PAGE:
Barclays Plc posted a significant loss for 2017, driven in part by a one-off charge resulting from the recent U.S. tax reform, but said it plans to more than double its dividend for 2018.
The British lender reported full-year 2017 group loss attributable to ordinary equity holders of the parent of £1.92 billion, compared to a profit of £1.62 billion in 2016. The loss per share was 10.3 pence, compared to EPS of 10.4 pence a year earlier.
The result included a one-off net tax charge of £901 million due to the reassessment of its deferred tax assets in the U.S. as a result of the recent U.S. tax reform as well as £2.53 billion in losses related to the sell down of unit Barclays Africa Group Ltd.
Pretax profit from its corporate and investment bank division reached £2.06 billion in 2017, down 22% from the year-ago £2.65 billion. Pretax profit from the U.K. business, meanwhile, came in at £1.75 billion, compared to £1.74 billion a year earlier.
For the fourth quarter of 2017, Barclays reported a group loss attributable to ordinary equity holders of the parent of £1.29 billion, compared to a year-ago profit of £99 million.
Net interest income for the quarter fell year over year to £2.27 billion from £2.52 billion, while net fee, commission and other income increased to £2.75 billion from £2.47 billion.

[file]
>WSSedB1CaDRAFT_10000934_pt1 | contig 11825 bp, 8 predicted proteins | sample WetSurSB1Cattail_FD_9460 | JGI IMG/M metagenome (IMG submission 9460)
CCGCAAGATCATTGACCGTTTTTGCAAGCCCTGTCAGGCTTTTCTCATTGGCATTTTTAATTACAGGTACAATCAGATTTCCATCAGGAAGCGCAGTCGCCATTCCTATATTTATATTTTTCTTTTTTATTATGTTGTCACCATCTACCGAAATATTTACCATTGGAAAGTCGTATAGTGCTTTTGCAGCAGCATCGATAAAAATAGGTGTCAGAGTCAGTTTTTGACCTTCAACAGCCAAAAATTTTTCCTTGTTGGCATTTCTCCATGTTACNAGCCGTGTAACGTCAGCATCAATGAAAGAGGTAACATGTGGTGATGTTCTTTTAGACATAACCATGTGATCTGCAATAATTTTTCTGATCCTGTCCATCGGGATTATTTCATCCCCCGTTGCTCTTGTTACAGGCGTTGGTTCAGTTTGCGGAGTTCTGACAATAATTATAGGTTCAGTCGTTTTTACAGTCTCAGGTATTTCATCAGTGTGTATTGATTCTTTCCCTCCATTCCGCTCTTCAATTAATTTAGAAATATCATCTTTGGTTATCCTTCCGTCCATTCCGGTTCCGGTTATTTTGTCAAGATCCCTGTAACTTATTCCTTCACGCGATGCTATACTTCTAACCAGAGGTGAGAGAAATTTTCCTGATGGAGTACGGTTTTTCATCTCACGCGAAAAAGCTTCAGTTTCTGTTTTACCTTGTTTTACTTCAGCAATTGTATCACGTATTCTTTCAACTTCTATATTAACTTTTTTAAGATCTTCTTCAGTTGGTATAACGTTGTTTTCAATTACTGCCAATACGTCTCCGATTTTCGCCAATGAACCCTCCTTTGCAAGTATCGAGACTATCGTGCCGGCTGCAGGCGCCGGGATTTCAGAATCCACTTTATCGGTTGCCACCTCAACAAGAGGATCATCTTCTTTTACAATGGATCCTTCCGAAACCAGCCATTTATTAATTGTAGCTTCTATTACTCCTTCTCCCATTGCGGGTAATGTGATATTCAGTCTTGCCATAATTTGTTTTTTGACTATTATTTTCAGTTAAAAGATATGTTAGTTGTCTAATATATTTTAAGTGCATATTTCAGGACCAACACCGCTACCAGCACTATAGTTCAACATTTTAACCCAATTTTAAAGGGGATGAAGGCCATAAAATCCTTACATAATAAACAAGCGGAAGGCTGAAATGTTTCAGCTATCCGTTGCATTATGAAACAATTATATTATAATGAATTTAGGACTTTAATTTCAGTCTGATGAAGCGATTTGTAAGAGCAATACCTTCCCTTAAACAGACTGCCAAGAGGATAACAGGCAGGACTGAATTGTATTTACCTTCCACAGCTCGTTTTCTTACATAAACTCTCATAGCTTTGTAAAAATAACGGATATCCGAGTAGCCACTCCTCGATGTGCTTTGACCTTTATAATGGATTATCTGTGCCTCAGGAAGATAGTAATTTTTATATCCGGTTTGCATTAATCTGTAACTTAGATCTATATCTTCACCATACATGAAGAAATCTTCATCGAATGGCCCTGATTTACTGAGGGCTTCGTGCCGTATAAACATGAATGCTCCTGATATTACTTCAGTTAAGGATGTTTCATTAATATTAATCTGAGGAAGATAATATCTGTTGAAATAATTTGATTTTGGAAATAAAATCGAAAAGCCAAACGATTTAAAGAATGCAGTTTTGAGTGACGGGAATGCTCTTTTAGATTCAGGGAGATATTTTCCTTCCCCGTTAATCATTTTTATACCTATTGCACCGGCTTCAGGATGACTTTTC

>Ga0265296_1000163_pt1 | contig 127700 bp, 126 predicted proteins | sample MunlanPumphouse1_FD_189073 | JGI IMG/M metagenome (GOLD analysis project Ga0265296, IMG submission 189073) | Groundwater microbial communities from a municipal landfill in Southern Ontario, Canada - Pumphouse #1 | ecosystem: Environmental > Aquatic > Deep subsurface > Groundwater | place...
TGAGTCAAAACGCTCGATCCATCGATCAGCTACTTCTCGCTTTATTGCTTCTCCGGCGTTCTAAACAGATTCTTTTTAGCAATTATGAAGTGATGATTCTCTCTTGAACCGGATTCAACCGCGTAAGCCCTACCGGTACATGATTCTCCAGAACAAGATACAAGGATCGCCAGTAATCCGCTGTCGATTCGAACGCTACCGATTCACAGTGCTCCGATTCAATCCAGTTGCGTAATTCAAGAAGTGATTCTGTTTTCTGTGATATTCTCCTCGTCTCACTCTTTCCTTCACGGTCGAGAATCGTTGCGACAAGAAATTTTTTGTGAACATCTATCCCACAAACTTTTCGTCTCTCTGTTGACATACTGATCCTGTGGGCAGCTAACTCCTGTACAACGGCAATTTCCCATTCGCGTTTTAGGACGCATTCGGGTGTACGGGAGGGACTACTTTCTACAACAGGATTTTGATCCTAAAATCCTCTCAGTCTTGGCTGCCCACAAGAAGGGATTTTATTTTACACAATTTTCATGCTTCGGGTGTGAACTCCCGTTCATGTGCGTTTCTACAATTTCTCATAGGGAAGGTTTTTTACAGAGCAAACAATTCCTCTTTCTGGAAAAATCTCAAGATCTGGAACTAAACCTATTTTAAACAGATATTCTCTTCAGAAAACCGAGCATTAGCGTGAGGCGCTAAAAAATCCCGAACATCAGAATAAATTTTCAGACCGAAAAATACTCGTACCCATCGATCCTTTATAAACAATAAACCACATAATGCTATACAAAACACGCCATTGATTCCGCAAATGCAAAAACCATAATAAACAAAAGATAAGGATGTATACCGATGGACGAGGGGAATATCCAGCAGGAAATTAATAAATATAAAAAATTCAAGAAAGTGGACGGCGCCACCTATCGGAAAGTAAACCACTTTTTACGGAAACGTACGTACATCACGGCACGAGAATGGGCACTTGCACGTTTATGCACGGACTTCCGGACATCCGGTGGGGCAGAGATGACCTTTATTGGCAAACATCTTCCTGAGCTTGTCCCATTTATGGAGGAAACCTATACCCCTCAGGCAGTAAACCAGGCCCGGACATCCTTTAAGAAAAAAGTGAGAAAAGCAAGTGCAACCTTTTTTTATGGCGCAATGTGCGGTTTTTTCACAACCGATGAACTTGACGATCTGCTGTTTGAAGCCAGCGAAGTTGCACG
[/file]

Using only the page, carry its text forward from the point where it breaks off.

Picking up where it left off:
Credit impairment charges and other provisions narrowed on a yearly basis to £573 million from £653 million. Litigation and conduct costs, however, widened to £383 million from £97 million.
The bank's common equity Tier 1 ratio stood at 13.3% at 2017-end, compared to 12.4% at the end of 2016.
Return on average tangible shareholders' equity stood at negative 3.6% for 2017, compared to positive 3.6% a year earlier. Barclays said it is targeting a return on tangible equity, excluding litigation and conduct, of more than 9% in 2018 and more than 10% in 2020, based on a group CET1 ratio of approximately 13%.
The bank said it will pay a final dividend for 2017 of 2.0 pence per share on April 5, bringing the total dividend to 3.0 pence per share for the year. Barclays added that it expects to resume a total cash dividend of 6.5 pence per share for 2018.
CEO Jes Staley said: "While we still have a number of legacy conduct issues to address, I am confident in the capacity of this business to generate excess capital going forward, and it remains our intention over time to return a greater proportion of that excess capital to shareholders through dividends, and other means of capital distribution, including share buybacks."